New Kentucky Laws Begin While Some Are Challenged

Nearly 200 bills were signed into law in Kentucky this year. Most took effect June 27, including one stripping the permit requirement for concealed carry. But others, the three anti-abortion bills, are either tied up in the court system or haven’t begun to make an impact at all.

Here’s a status report on some of the most talked about bills of the 2019 legislative session.


Attorney Benham Sims used to receive only one or two calls a month from people asking how to get their criminal record expunged. But his phone has been ringing five to 10 times a day since a bill passed in March that expands the number of Class D felonies eligible for expungement. The Kentucky Administrative Office of the Courts could not estimate how many more Kentuckians are now eligible for expungement underneath the new law, but Sims said that it’s in the tens of thousands.

“We’ve done the most stupid thing possible: In trying to punish people, we make it impossible for them to have a job,” Sims said.

Expungement helps people get jobs, which has been shown to reduce recidivism. But even with the new law, there’s still a problem. Not everyone who is eligible for expungement takes advantage of it. Sims said that this is because not enough people know about changes in the law. New expungement clinics could help this, Sims said. They’re being hosted, mostly in Louisville, by the Louisville Urban League and Goodwill Industries.


A new law allows Kentuckians to carry a concealed weapon without a permit, undergoing a background check, paying a $60 fee or taking a training class.

That has not been good for Terry Powers; he had to cancel his second concealed carry training class in three years because just one person had signed up with T. Powers CCDW Training, LLC. Previously, Powers taught eight to 10 people a month.

Advocates of the bill testified before the General Assembly that concealed carry requirements had unduly burdened Kentuckians, particularly minorities, who wanted to flex their constitutional right of owning a gun. Powers disagrees.

“I think this is the worst thing that they’ve done in years,” Powers said. “If they’re not going to require training then why do you require 16 year old kids to have training to drive a car?”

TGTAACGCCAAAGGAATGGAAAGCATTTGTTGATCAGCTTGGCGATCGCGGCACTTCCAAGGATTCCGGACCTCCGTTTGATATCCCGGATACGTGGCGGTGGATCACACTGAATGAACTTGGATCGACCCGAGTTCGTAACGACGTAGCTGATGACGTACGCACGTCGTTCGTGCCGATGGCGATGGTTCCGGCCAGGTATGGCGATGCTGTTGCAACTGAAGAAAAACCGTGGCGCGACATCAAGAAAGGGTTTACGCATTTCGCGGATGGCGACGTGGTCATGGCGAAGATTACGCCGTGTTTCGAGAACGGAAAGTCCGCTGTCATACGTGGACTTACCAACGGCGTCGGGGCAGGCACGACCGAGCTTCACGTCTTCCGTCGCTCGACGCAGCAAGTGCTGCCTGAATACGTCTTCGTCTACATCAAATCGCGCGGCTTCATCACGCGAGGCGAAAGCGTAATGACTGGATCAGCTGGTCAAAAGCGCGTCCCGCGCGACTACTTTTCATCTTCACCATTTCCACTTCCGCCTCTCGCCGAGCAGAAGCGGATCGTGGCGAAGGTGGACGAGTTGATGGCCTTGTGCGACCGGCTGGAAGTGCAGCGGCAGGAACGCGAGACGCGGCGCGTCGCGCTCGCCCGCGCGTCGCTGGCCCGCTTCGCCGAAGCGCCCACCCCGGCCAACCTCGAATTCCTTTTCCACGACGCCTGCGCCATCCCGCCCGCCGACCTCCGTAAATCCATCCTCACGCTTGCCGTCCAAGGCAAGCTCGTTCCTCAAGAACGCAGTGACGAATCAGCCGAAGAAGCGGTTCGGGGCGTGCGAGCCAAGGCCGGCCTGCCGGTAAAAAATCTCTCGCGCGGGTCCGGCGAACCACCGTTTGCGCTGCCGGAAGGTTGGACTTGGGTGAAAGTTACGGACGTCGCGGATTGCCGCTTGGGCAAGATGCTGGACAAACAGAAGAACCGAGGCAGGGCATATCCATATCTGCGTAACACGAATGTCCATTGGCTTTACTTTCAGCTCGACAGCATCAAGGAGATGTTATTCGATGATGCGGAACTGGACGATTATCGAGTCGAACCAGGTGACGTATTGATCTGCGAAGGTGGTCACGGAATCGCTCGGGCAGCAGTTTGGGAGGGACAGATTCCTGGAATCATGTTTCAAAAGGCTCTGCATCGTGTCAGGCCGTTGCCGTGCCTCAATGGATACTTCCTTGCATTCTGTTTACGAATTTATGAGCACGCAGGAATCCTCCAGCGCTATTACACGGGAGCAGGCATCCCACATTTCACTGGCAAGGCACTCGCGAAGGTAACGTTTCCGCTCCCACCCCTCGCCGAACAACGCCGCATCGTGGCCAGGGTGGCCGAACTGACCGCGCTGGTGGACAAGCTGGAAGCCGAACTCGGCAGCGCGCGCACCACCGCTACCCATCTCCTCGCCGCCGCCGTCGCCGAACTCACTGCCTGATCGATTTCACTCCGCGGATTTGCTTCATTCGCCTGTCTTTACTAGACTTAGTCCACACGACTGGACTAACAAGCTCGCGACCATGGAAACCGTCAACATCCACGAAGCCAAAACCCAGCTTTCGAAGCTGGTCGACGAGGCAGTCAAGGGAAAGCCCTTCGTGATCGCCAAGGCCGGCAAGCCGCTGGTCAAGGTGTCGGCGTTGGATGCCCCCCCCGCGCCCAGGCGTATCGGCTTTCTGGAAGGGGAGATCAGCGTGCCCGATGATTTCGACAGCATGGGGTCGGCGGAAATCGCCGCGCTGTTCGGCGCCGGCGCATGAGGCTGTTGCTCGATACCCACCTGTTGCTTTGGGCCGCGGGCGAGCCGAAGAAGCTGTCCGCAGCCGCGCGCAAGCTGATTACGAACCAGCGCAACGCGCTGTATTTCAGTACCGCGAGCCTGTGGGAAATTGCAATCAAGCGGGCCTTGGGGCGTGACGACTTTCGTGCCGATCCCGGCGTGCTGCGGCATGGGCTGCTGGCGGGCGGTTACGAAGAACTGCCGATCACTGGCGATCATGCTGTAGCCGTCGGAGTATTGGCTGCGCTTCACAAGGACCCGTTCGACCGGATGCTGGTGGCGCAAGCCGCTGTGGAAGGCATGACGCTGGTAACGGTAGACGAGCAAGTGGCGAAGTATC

Powers’ worst fear is that “good people” will end up in jail, because they won’t know Kentucky’s gun laws.

Powers hopes that customers will come back as people realize they still need permits to carry a concealed weapon in all of the states surrounding Kentucky besides Illinois, which has never accepted the state’s permits.


“Kentucky Just Banned Abortion,” declared the American Civil Liberties Union in a blog post during this year’s session. Lawmakers passed three bills that restricted abortion access in some form, none of which look like they’ll take effect soon.

The first, House Bill 5, restricts abortions for women who are seeking one based on the fetus’ sex, race, disability, color or national origin. Sponsors presented the legislation as an anti-discrimination bill. It was set to take effect as soon as Gov. Matt Bevin signed it, but the ACLU filed a lawsuit on behalf of EMW Women’s Surgical Center against the measure the day it was passed. A judge blocked the law along with Senate Bill 9, which would ban abortions after a fetal heartbeat is detected, around six weeks — before women might know they’re pregnant.

The last bill, House Bill 148, would enforce an all-out ban on abortion in Kentucky should the U.S. Supreme Court reverse Roe v. Wade — a so called “trigger law.” As the court has become progressively more conservative, hope that the justices will ban abortion has grown. The ACLU hasn’t challenged the law — yet.


The Kentucky Pregnant Workers Act (SB 18): Employers must make  “reasonable accommodations” for pregnant employees, which may include a modified work schedule, time off after childbirth, longer breaks and more. They must also inform employees of these rights.

Animal Sexual Assault (SB 67): Makes bestiality a crime (which somehow was not illegal before, but… Kentucky).

Midwives (SB 84): Creates a certification requirement for home-birth midwives. Creates an advisory council to recommend regulations to the Kentucky Board of Nursing.

Strangulation (SB 70): Makes nonfatal strangulation a felony.

The Keep Americans Working Act of 2019 (HB 118): Prohibits occupational licences from being suspended or revoked due to unpaid student loan debt or work-conditional scholarships.

Campus Free Speech (HB 254): Requires public universities to adopt policies affirming that the school protects the constitutional right of freedom of expression for students and faculty, no matter who disagrees with it or finds it offensive. It expands the “free speech zones” at some colleges to any accessible, open, outdoor area. •